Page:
Chris in O-town

    Liked by 3 people

  5. Many of the books I keep are for reference—biographies, histories and academic studies. The best part about online resources for reference is that they are much broader than any set of encyclopedias could have been—I can usually find information no matter how obscure my query— and they are capable of changing with new information. If a subject is controversial (and what subject isn’t?), you can get multiple perspectives and decide for yourself.

    Growing up, I had a set of Compton’s encyclopedias and I read them and used them from time to time as reference for papers. In my opinion, that’s about the limit of utility for a set of encyclopedias- the time it takes for a child to get through elementary school.

    As substantial as a set of encyclopedias seems, compared to the amount of subject matter available, encyclopedias represent the lowest common denominator of knowledge. Editorial decisions will necessarily have been made as to what constitutes essential knowledge. And that doesn’t address the “knowledge” where opinions differ. Either the editors of the encyclopedia choose a stance or they avoid the subject. Ultimately, the sum of knowledge is tainted. Since these books are a product that the companies are trying to sell, surely there is a motivation to stay away from anything likely to offend certain groups. Encyclopedias can’t afford to be objective.

    And things change. That is especially true in the realm of science where a new discovery can completely overturn previous theories, but also in social sciences, where commonly accepted beliefs were really baseless. For example, this is “knowledge” from a turn of the twentieth century reference book:

    When you have printed reference books trying to freeze the state of knowledge, their lifespan is short and the “knowledge” therein soon outdated or offensive or laughable. Some encyclopedia companies offered annual supplements, which I think one had to buy. I hardly think, though, that the companies used their supplements to correct the information they had published which had proved wrong and anyway I suspect that the buying of supplements trailed off after a couple of years.

    Liked by 5 people

    1. My answer is probably not what you wanted. We had an encyclopedia set that we never used. I was always afraid the information was outdated. When the internet became available, I used it to the exclusion of reference books. I look things up several times a day, although I don’t use books to do that.

      Liked by 1 person

      1. Now you have me concerned. Somehow I get the idea from your response, Steve, that you think certain answers to the daily questions are wanted. Ergo, there are other answers that are not. I sure hope you’re wrong about that. I have enough to worry about.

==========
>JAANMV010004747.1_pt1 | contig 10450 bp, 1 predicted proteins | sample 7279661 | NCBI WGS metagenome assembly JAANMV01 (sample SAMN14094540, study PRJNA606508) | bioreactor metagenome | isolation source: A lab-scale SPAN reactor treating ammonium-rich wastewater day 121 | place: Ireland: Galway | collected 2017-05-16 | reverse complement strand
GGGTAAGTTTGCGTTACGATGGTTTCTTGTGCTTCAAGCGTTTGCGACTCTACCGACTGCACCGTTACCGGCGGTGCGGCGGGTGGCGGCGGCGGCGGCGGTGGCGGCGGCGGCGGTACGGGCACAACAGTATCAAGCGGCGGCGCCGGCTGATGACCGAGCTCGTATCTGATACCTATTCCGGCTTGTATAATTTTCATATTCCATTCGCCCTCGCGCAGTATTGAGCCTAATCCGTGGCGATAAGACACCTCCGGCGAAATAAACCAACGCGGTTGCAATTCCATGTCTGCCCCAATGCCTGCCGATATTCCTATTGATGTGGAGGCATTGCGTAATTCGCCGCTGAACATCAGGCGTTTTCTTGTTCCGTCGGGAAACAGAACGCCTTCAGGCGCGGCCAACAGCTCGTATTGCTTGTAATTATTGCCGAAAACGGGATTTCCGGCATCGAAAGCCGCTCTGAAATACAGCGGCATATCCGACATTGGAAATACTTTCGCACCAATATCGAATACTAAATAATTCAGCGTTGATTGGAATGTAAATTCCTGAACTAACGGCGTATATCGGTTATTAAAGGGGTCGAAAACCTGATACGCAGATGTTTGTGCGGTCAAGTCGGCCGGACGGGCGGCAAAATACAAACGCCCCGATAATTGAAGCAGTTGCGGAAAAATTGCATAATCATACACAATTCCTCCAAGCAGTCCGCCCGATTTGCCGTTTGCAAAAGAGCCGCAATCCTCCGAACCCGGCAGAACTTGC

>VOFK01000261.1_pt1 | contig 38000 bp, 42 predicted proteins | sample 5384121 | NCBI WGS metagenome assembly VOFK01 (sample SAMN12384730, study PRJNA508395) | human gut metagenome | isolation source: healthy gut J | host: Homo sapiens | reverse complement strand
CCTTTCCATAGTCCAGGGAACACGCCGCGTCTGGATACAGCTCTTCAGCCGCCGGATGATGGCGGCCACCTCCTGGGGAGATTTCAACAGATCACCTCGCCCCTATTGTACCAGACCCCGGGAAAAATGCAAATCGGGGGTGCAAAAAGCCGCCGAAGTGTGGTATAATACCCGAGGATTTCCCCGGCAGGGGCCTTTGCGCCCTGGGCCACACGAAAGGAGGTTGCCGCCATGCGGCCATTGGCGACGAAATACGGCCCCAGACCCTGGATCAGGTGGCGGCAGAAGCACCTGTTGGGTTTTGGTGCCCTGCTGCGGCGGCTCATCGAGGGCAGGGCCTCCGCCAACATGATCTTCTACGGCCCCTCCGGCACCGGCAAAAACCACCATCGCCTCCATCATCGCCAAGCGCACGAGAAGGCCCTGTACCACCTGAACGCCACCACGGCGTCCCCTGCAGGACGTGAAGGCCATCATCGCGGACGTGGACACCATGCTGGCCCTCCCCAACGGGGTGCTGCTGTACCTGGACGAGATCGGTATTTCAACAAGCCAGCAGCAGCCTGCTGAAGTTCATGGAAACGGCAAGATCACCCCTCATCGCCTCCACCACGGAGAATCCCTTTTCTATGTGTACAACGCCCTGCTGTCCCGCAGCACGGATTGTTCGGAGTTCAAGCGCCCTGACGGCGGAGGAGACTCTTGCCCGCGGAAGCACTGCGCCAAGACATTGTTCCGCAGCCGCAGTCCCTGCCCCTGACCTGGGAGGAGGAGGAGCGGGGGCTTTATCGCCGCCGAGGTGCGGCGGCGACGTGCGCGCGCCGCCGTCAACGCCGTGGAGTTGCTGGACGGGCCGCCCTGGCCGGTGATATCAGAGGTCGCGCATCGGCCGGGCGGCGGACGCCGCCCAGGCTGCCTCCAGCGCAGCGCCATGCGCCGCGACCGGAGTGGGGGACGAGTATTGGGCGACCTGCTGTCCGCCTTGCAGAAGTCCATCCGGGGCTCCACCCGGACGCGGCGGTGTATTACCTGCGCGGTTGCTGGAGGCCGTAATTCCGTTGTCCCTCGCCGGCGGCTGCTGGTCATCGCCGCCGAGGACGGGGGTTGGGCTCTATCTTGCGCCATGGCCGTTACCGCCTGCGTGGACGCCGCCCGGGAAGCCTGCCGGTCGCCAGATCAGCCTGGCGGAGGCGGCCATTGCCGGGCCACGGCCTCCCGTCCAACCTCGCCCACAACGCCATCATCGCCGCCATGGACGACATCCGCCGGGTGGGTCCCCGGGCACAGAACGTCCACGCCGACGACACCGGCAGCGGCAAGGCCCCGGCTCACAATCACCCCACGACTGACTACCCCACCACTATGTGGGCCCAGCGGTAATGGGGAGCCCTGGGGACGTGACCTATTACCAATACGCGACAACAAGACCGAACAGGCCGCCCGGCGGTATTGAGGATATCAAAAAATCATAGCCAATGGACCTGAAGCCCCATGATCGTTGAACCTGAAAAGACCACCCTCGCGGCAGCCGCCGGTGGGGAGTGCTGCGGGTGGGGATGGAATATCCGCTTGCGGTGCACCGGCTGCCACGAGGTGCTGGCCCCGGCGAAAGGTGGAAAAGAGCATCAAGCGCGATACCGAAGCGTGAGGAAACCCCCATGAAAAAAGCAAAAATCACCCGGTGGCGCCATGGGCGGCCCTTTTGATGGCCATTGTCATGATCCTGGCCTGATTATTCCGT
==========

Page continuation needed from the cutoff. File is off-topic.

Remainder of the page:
Liked by 1 person

  6. My family bought the World Book encyclopedia in the early 60s. I read every one of them cover to cover. I especially liked the “H” volume because it had transparencies of the human body (bones, muscles, blood vessels, organs, etc). We also got the World Book yearly supplements until the late 60s. Loved them all. I have both a dictionary and a thesaurus in book form but usually look up spellings and words on my computer now. I also have my 6th edition of the Harbrace College Handbook – even though it is a treasure trove of useful information, I keep mine mostly for nostalgia.

    Liked by 3 people

  7. We relied heavily on the Mental Measurement Yearbook to evaluate psychological tests. I don’t think we have used it in years as that information is on-line. The DSM’s get used slot, as are the Rorschach scoring manuals.


  8. We did have a Collier’s Encyclopedia in the 60s which I used only for reports (yes, with the additional Yearbooks). We had a big black dictionary (probably left from my folks’ college days) that had several color plates of illustrations – gemstones, work animals, flowers… I ran into a copy at a friend’s house as an adult and was surprised how glad I was to see these pages again.

    We also had a beautifully illustrated book of birds, and I keep searching for it at antique shops.

    Now I’m happy to find most things I need to know right away on the internet, and I find Wikipedia fascinating – can bounce around there for a long while. I realize it is not always factually accurate – if I need that I’ll check a few places.

    Husband and I keep a bevy of paperback reference materials for crossword puzzles, when we don’t want to have to get up and go to the computer: a 2011 Movie Guide, a thesaurus, mythology book, and French German and Latin dictionaries. My favorite, though, is a garage sale find: The Concise Dictionary of 26 Languages.

    Liked by 1 person

    1. Is that last book a book of much needed phrases such as “Where is the bathroom”? Or, “My husband is sick, where is the hospital?”


        1. Snort!

          I just looked closely, and it includes most European languages, Turkish, Indonesian, Russian, Arabic, Hebrew, Yiddish, Japanese, the aforementioned Swahili, and Esperanto. No Chinese or Korean, no Indian or Pakistani. Published in 1968…